How To Talk To Your Kids About Ten Tough Topics
Cara Davis offers up tips on how to talk to your kids about topics like heaven, patience, and thankfulness. See below for helpful strategies for taking on 10 tough topics with little ones.
Times of transition are never easy. It takes great strength to change. Thankfully, our faith can be a source of inspiration, strength and comfort - for kids and adults alike.
Talking about Heaven is a two-sided coin. The old saying goes, everybody wants to go to Heaven, but nobody wants to die. In the same vein, talking to children about death can feel awkward and potentially painful. Thankfully, films and books like Heaven Is For Real might open the door to have a conversation with your kids about these topics.
I remember having a lot of questions about faith as a kid. I mean a lot. I didn't always feel comfortable asking my parents or my pastor about them, so I wrote them down in a journal. One of the biggest questions I had was, "What is faith?" The biblical answer I heard from the pulpit - "the substance of things hoped for, the evidence of things unseen" (Hebrews 11:1) - felt so ethereal it was of no earthly good to me - until I really needed it.
This past weekend, my family disconnected from technology and reconnected with each other. Two days at a state park was just what our little crew needed to rest and strengthen our relationships. It wasn't all bliss. We still dealt with attitudes, misbehavior, and boundless energy, but I noticed that by being intentional and spending time with our two young ones (without the constant distraction of screen time), we felt our relationship being strengthened.
Patience, described by my daughter's Sunday School teacher (and others) as "waiting with a good attitude," isn't a self-help trick to make life more tolerable. It's part of the fruit of the Spirit, something that should characterize every Christian believer who abides in Christ. Patience is more than waiting on little sis to tie her shoe. It's staving off anxiety while waiting on test results from the doctor. It's trusting that God is in control of our finances when we're not. It's being tolerant when others show their weaknesses (Proverbs 19:11). It's continuing to act in faith by prayer while we trust that something will happen (Galatians 6:9).
Salvation is based on the unmerited grace, i.e., forgiveness, of our heavenly Father. So the single best way to give your children a solid foundation for understanding salvation is by talking to them about forgiveness.
All of us have been touched by sickness, directly or indirectly. We often shield our children from the realities of disease, cancer and physical ailments and soften our language in ways we feel they will understand. While we do well to shelter our kids from concepts they're developmentally unable to understand or process in a healthy way, we do owe them truth wrapped with hope--after all, that's the gospel.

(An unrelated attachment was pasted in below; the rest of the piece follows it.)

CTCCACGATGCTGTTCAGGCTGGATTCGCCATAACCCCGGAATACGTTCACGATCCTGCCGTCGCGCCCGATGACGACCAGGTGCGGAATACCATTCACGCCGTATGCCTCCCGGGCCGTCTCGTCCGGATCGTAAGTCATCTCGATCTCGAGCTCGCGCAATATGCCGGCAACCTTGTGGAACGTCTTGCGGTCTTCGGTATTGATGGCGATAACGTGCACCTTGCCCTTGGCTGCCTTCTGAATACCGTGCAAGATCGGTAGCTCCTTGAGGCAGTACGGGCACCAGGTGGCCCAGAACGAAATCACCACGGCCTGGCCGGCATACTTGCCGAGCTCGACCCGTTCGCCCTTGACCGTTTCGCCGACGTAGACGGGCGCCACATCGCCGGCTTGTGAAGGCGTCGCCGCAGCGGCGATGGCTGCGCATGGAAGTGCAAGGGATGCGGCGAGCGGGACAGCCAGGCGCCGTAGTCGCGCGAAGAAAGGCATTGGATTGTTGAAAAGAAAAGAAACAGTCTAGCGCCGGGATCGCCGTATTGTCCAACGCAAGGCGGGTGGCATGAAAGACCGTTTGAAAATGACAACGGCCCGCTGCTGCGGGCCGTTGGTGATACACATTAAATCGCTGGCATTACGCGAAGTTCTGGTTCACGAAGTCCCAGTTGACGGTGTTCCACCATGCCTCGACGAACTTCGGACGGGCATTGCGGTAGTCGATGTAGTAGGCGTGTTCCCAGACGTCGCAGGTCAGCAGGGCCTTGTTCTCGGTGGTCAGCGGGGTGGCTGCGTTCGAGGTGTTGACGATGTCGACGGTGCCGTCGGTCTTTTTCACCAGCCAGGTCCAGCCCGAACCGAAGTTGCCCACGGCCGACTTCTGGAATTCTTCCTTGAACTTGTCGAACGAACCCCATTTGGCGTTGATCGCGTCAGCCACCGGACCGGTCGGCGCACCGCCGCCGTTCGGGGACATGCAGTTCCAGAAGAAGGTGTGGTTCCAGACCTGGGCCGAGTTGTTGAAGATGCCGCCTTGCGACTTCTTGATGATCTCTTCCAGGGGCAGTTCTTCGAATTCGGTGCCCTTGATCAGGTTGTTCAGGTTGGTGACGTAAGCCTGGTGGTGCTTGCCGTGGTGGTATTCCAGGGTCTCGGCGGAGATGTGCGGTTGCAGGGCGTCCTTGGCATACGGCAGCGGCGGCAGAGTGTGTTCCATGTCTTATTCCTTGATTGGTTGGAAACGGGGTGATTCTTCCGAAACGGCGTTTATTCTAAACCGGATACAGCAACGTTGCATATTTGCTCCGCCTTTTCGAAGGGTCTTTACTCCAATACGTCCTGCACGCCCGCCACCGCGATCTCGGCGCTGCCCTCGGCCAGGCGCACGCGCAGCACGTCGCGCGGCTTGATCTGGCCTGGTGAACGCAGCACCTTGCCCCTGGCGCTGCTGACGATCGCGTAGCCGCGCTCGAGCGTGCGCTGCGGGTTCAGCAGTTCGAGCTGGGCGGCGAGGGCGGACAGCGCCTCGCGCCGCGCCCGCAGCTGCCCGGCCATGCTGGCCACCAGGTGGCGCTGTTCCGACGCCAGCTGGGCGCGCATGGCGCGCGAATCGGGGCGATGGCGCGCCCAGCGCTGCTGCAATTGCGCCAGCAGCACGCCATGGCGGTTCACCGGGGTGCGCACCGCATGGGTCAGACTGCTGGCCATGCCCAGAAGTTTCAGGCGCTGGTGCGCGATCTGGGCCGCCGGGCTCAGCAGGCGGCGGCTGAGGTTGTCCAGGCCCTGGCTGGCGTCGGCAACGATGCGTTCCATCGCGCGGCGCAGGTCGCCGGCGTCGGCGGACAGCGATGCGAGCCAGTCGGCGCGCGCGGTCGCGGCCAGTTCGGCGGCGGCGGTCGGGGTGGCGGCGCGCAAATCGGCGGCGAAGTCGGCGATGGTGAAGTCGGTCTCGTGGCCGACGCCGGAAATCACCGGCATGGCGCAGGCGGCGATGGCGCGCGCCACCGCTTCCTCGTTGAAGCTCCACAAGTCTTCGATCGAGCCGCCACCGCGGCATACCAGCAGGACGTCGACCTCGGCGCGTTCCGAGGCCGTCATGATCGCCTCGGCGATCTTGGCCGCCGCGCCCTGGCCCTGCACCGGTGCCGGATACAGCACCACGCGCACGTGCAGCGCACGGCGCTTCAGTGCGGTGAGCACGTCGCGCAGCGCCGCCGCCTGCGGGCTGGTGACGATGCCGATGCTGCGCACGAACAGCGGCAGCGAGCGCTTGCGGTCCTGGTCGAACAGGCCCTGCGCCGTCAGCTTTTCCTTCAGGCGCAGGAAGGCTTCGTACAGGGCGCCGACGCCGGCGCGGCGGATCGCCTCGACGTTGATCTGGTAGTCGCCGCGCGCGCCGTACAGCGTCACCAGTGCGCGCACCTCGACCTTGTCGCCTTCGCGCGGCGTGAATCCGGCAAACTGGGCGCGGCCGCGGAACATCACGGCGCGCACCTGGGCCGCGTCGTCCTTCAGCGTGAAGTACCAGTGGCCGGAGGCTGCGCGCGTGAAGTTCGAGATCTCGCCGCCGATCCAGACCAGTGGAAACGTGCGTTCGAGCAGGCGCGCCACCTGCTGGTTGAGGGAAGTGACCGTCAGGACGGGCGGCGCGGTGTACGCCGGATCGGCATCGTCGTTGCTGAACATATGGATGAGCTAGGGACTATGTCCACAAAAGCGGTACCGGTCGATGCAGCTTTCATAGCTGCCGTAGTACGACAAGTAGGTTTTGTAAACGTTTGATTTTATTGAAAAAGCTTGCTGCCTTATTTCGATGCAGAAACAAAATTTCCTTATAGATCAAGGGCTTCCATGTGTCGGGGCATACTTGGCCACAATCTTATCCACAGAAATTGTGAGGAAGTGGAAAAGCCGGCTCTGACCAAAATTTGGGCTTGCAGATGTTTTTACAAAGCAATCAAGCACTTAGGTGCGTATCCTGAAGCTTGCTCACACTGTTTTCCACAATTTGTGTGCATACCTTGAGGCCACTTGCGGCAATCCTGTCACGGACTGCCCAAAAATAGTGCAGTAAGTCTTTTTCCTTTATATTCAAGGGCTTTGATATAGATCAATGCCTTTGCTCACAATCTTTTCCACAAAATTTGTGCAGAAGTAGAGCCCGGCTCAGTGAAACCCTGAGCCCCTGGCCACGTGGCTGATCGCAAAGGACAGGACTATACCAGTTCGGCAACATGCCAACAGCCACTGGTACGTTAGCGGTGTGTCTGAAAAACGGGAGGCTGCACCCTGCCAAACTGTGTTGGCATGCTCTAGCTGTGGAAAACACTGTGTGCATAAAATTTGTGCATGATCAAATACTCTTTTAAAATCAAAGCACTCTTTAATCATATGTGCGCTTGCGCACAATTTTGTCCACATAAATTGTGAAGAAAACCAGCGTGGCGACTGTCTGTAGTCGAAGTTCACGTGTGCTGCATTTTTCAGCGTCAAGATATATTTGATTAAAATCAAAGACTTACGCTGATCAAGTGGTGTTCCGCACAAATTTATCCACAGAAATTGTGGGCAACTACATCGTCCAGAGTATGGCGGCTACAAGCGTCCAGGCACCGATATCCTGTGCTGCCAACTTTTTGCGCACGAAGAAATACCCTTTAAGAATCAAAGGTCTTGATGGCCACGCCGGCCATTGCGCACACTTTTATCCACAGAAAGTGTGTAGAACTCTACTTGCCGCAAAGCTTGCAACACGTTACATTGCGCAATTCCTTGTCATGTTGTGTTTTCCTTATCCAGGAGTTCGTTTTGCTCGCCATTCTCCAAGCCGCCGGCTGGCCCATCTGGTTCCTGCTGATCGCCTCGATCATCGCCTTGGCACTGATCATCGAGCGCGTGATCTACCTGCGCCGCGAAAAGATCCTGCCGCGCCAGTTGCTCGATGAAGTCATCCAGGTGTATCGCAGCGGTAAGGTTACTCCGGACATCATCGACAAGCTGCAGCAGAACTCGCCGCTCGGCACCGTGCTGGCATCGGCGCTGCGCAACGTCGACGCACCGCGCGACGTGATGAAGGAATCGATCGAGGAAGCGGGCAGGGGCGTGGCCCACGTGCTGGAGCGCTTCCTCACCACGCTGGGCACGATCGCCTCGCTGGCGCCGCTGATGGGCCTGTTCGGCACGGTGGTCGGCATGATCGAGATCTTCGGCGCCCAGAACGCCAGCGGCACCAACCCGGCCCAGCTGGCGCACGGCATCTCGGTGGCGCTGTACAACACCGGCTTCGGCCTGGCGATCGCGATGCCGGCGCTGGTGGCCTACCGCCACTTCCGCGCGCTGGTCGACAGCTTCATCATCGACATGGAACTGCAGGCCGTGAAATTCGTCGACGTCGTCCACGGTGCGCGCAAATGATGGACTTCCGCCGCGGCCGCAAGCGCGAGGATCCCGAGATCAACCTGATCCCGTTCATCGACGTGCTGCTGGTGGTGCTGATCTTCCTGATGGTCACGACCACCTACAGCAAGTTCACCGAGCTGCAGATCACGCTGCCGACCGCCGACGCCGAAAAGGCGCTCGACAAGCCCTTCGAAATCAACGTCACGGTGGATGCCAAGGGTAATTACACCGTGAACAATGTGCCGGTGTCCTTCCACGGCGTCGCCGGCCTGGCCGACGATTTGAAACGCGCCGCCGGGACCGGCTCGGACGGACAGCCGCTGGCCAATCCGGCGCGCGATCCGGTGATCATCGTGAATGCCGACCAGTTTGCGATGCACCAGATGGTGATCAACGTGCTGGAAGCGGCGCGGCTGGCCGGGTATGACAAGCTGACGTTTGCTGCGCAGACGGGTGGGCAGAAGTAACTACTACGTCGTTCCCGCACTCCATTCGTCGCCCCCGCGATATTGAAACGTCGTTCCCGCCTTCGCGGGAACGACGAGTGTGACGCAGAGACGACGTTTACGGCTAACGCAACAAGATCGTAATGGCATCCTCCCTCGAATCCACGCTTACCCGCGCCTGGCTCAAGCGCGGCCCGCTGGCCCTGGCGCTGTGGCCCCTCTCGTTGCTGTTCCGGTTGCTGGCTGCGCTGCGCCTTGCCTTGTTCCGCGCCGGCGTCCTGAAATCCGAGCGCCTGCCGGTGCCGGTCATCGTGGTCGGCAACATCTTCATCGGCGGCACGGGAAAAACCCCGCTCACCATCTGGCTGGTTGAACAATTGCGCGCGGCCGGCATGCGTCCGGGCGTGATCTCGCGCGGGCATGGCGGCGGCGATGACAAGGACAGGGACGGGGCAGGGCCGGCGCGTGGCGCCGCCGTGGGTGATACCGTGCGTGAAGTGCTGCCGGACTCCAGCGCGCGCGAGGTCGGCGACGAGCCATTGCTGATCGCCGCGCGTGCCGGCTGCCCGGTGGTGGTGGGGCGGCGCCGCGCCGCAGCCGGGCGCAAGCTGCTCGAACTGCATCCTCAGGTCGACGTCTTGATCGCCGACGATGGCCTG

The Bible is our source for words of wisdom and has a lot to say about it. In it we learn that God gives wisdom (Proverbs 2:6), that if we listen to instruction, which is teaching, we will become wise (Proverbs 19:20) and that if we ask the Lord for wisdom, He's happy to give it to us (James 1:5).
Talking to your kids about being thankful is a great exercise for adults because it helps us not take the basics for granted. When you ask your kids what they're thankful for and they say food, a home, clothes, health, family, God, church, and if you're one of my girls--candy--you realize that Zulily deals or Pinterest projects that you never seem to get to are just ancillary. You already have what's most important.
Recently I heard about a dad, Brad Henn, who has decorated his house with 31,000 lights in memory of his little girl who died in an accident two years ago. The holidays can be so difficult for anyone who's lost someone close. The fact that this dad chooses to pour himself into something that brings joy to others in the midst of his deepest grief really fascinated me. He said they started doing London's Lights two years ago in an effort to take what was birthed in tragedy and turn it into something beautiful.
Cara Davis is a content strategist and the former editorial director for Relevant Media Group. Her writing has appeared in The Huffington Post, Fox News, The New York Post and CNN, and she's been quoted in USA Today and The New York Times. The author of three DIY books (and the editor for 65+ books), Cara received a degree in journalism and a minor in communication design from Belmont University in Nashville, TN. After 11 years in Orlando, she hangs her hat in Nashville again, where she lives with her husband and two daughters.